How Food Rituals Turn Hope into Sustenance

How Food Rituals Turn Hope into Sustenance

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Anne Bramley
Jan 23, 2017
(Image credit: Hayley Lawrence)

This year I've been writing about food and ritual here at Kitchn, and what I've learned is just how much food rituals rely on hope. We put up food for winter in the hope of survival; we pack a traveling feast, hopeful that the gods will bless us with warmth rather than curse us with rain; and sometimes we have to just keep hoping we'll return to a lost cookie ritual, and we might eventually get there.

See more of the kitchen pictured above: Mid-Mod Bungalow Style in North Carolina at Apartment Therapy

The advent of the new year is always a good time to talk about hope, and perhaps this year more than ever when so many are feeling hopeless. As the calendar flips over, we promise ourselves to be better and do more. And a lot of this forward thinking focuses on food. We commit to healthier eating. We swear we will cook more at home, invite friends to our table more often, or be more frugal and less wasteful by making better habits for meal planning and shopping. We put a lot of hope out there, but we need rituals to turn that hope into sustenance.

Why Do We Need Food Rituals?

When I started the column in February I asked, "Why do we crave food to bless a union, lavish a birth, or bury the dead? Why toast the future and savor the past? Why do we use bread and bones and salt and wine to tell the stories of ourselves and our people that cannot possibly be told in any other way? Because we like to give meaning to our food, and food to our meaning. Ask any anthropologist — humans like ritual."

Now, at the end of the year, I followed my own imperative and asked an anthropologist (or two) why food rituals are so important.

They're "a way of making sense of who we are," explains Arlette Martinez, who studies food as a method of intercultural communication. Speaking from Serbia, she told me about meals organized in Belgrade for Syrian refugees to share both their food and foodways with locals. That's what ritual is, says Martinez: "where we eat it, how we eat it, and with whom we eat it."

See more: A Syrian Refugee Family's First Thanksgiving

(Image credit: Nordicware)

Even in very small ways, "food rituals can help you know where you are from and tell others where you are from," said Jesse Dart, a contributor to the Food People and the Planet project at the Sydney Environmental Institute. Like the way Londoners drink a milky coffee like cappuccino or latte with a savory lunch. It might seem minor, but as an American working in Britain, for Dart that seemed odd. "It signifies difference," he explains, the very kind of tribal insider/outsider distinction that goes into shaping so many food rituals. I tried to explain this with lamb cake at Easter.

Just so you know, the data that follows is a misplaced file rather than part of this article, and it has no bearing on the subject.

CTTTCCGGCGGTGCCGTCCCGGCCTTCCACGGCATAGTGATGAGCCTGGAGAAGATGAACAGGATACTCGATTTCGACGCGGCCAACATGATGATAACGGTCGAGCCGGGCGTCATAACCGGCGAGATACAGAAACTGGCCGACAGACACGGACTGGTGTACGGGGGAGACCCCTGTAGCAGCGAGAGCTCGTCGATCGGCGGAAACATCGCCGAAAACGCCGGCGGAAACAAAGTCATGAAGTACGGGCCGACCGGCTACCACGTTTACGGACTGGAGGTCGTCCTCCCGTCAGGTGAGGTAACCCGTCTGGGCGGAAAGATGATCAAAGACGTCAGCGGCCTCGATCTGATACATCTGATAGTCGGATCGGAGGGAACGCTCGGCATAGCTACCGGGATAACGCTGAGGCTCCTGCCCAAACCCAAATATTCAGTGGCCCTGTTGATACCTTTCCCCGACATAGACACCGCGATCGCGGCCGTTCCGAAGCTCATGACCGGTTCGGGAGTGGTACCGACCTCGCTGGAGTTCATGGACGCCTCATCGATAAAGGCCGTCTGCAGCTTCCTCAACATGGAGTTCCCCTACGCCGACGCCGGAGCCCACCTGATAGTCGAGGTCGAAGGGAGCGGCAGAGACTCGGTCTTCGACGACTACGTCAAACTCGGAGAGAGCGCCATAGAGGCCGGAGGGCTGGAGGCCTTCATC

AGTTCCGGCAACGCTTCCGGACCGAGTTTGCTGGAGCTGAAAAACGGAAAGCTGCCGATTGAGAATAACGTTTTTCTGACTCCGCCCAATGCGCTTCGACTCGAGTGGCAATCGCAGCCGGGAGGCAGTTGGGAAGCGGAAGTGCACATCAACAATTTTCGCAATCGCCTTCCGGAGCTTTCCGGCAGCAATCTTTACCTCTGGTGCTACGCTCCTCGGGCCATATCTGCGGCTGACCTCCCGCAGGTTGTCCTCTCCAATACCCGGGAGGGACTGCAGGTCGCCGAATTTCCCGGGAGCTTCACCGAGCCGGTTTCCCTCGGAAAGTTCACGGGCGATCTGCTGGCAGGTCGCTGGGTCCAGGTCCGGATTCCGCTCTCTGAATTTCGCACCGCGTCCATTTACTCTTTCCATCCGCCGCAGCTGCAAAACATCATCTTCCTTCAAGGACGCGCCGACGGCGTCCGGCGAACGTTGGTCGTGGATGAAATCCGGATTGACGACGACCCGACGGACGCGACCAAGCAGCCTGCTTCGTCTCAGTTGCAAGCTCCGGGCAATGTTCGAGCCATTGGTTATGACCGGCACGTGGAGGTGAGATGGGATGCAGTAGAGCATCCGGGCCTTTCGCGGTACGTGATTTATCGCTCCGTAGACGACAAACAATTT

"Christians have a god who can turn wine into his blood and bread into his flesh, but this deity is also a lamb. At Easter some people transform the holy trinity of flour, sugar, and butter into a heavy batter, shape it into a small wooly ungulate, bake it Sinai dry, and then bring it to life with a sweet buttercream hide, a coconut fleece, and two licorice jelly beans for eyes. And after feasting on ham and deviled eggs, we, the faithful, cut off its head and serve slices of the body all around, communing with each other and with our ancestors."

But rituals don't have to be monumental to have meaning and they don't have to have the weight of two- or three-thousand years of culture behind them. In college, Martinez and her roommates had a Sex and the City night: face masks and vanilla ice cream spiked with walnuts and triple sec. "If you look at it from an anthropological point of view, that's a ritual," she says. "Everybody can have their own little rituals and it's still a part of culture." Like coffee with friends every Tuesday morning. Or pizza and TV night. Or the disappearing department store lunch.

"Many lament the demise of the family dinner, but the real decline of civilization might be better marked by the disappearance of the department store lunch that was once a mark of a certain kind of independence."

Hope for the Future

If we had to rely solely on will or even necessity, we may never get to the table. But ritual helps make it happen. "Food is very, very useful for bringing people together," says Martinez. "My grandmother would say that you can have the worst enemies but present them with an amazing dish and you see how they get talking." That's hope. Hope that eating together might cement our bond or at least dissolve our differences. May 2017 bring you more of that hope — and more of the food rituals that feed it.


Food and Ritual by Anne Bramley


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